Where kindness blooms: Petal Connection keeps hospice patients surrounded by beauty
Weddings, funerals, baby showers – they are momentous occasions, but what happens to the beautiful floral arrangements after the attendees scatter?
Most are thrown away, but others are donated – along with flowers slightly past their prime from local markets – to The Petal Connection, a Rocklin nonprofit that repurposes the roses, orchids and daisies into smaller bouquets that are delivered to hospices throughout Placer County.
Most months, about 750 bouquets are delivered. In months with flowery occasions, like Valentine’s or Mother’s Day, volunteers make closer to 1,000, said Jennifer Arey, founder of the nonprofit.
Recently a group of nine ladies, scissors in hand, gathered around a large table inside a storefront in Rocklin. Behind them was a long line of bright flowers donated by Raley’s, Trader Joes, Whole Foods and Nugget Market. Volunteers chatted and laughed as they pulled out the wilted petals, sorted the flowers and reassembled them into posies.
“(The volunteers) are just so talented,” Arey said, “and I can’t fathom these beautiful flowers going in the trash after they sat on a table for four or five hours.”
The bouquets are placed in donated vases to be picked up and delivered later by hospice volunteers.
“It’s very meaningful and humbling to enter into these families’ lives at this time,” said Marilyn Bell, a Meadow Vista resident who’s volunteered at Sutter Auburn Faith Hospice since 1996.
Arey’s mother was a florist, and after Arey’s grandmother passed away, she had a new understanding of how flowers could brighten a room and change a mood, but it wasn’t until her son went to college that she decided she wanted to fill her days with flowers.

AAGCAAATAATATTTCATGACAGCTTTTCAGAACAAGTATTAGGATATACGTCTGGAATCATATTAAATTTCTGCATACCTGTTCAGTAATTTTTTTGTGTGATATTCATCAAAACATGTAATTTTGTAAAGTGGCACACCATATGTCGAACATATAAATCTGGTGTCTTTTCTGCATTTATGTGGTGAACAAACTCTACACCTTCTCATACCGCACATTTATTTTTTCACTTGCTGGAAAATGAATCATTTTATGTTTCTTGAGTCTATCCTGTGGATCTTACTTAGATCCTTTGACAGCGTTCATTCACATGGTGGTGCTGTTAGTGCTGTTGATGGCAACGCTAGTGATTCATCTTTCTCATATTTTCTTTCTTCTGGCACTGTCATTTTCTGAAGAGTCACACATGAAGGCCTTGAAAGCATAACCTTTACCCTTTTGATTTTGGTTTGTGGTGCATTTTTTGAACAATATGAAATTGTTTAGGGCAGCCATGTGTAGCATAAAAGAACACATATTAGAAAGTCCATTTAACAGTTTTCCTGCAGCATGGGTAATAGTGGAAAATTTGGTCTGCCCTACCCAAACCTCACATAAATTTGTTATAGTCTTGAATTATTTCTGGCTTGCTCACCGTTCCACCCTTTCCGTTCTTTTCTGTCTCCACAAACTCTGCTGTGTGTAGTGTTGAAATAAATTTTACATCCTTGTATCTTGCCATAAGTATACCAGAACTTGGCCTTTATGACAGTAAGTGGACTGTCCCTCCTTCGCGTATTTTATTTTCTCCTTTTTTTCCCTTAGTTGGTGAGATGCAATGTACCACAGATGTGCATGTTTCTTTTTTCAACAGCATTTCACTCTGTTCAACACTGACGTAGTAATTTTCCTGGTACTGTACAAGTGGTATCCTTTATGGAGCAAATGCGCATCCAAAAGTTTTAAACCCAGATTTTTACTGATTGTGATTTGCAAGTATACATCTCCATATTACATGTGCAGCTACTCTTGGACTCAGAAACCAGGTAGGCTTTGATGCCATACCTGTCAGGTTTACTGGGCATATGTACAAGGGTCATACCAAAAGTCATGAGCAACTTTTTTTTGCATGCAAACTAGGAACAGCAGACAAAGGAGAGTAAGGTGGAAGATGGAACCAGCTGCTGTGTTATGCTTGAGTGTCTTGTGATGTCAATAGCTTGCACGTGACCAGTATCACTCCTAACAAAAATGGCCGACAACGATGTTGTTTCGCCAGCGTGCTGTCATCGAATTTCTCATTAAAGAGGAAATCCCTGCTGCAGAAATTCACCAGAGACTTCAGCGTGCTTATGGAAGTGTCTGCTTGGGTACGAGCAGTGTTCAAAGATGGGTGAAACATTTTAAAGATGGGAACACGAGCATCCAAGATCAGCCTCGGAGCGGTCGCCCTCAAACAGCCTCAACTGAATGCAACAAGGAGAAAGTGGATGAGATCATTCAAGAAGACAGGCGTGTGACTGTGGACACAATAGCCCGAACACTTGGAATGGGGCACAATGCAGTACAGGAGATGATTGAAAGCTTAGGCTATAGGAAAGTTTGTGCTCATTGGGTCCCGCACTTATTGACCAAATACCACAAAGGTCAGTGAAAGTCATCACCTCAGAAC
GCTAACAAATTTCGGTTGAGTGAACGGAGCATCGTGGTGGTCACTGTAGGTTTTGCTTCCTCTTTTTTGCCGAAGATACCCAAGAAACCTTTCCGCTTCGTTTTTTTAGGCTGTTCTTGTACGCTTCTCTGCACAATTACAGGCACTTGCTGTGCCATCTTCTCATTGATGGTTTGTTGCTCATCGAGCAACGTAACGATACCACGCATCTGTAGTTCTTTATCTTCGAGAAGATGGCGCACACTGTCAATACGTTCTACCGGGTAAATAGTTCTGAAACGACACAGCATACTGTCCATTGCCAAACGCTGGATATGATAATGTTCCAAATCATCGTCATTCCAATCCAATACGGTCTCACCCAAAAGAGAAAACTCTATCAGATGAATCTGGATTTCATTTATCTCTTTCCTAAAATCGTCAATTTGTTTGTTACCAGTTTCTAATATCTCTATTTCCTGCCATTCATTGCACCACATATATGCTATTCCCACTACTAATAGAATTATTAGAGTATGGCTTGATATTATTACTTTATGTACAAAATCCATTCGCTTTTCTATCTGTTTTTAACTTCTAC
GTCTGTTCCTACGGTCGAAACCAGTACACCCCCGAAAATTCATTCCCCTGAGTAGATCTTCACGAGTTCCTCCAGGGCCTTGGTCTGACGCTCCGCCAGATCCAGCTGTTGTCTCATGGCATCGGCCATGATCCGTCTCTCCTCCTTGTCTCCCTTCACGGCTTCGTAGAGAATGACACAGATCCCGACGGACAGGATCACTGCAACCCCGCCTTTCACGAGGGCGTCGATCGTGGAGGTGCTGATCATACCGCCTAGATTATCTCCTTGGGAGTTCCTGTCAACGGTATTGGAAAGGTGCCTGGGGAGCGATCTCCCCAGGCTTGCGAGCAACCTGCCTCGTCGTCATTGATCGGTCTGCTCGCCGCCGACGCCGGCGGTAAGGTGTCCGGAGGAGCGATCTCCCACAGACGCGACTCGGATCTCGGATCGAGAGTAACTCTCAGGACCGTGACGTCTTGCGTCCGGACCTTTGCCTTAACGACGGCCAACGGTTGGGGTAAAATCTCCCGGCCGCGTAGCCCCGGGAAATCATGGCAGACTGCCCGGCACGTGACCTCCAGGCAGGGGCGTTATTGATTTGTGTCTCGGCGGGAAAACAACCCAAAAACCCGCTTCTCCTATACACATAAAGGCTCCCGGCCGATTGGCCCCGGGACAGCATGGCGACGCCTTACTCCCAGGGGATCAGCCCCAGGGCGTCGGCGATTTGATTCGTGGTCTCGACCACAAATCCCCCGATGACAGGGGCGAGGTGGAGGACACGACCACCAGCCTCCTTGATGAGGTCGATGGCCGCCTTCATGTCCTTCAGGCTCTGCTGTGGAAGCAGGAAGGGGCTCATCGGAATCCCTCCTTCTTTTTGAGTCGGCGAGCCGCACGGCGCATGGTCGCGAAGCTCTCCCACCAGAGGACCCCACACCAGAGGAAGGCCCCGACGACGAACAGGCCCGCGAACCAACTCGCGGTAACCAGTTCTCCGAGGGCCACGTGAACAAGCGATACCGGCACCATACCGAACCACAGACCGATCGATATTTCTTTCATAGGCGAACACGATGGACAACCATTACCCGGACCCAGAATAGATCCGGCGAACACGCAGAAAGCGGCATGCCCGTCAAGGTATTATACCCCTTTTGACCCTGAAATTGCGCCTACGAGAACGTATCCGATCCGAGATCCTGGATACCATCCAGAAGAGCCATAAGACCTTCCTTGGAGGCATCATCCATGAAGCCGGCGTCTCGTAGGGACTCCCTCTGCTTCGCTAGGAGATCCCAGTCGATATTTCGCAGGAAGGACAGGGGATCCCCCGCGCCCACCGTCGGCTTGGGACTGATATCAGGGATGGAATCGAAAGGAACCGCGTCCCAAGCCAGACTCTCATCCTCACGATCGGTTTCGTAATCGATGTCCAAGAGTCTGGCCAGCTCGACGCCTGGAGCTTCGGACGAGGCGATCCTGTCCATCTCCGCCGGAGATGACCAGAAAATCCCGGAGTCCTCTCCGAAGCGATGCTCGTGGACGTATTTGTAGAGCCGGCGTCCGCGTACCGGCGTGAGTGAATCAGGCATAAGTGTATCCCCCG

The Petal Connection started in her garage in October, 2013, with one hospice facility recipient: Bristol Hospice in Roseville. It bloomed from there.
Soon she had close to 25 volunteers and a list of hospice recipients throughout Placer County, including Vitas, Green Valley and Sutter Auburn Faith.
In an effort to make the bouquets as beautiful as possible, Arey now has a volunteer florist who trains new volunteers once a month.
With new floral-arranging skills, volunteers have branched out with their bouquets, sometimes repurposing decorated soup cans or tea cups as vases.
Every week is a new puzzle, Arey said, as she never knows how many vases and flower donations she’ll receive or what kind of flowers they’ll be, but she always makes it work. She never shortchanges a hospice center after she’s promised a delivery.
One of her favorite parts of her volunteer work is the response she receives from the recipients.
One nurse told Arey the story of a very quiet elderly gentleman she’d been caring for. It was difficult to start up a conversation with him, but when she walked into his room with roses from Petal Connection, he lit up. He told the nurse he’d had 160 rose bushes in his yard, and he just wanted to smell them again.
“This unique collaboration … provides our patients an extra ray of sunshine,” said Vanessa Bengston, spokesperson for Sutter Auburn Faith Hospice. “The Petal Connection team puts such great care into the service, like knowing about a patient’s favorite flowers. It opens conversations and common ground for patients who otherwise rarely speak or smile.”
Most of the time, Arey said, it’s the families and caregivers who are grateful for the fresh bouquets. They often tell her the flowers brightened up a really difficult day.
“It’s a gift for me personally that someone is going to see God’s beauty at the end and know this world is good,” Arey said.
Reach reporter Tricia Caspers at email@example.com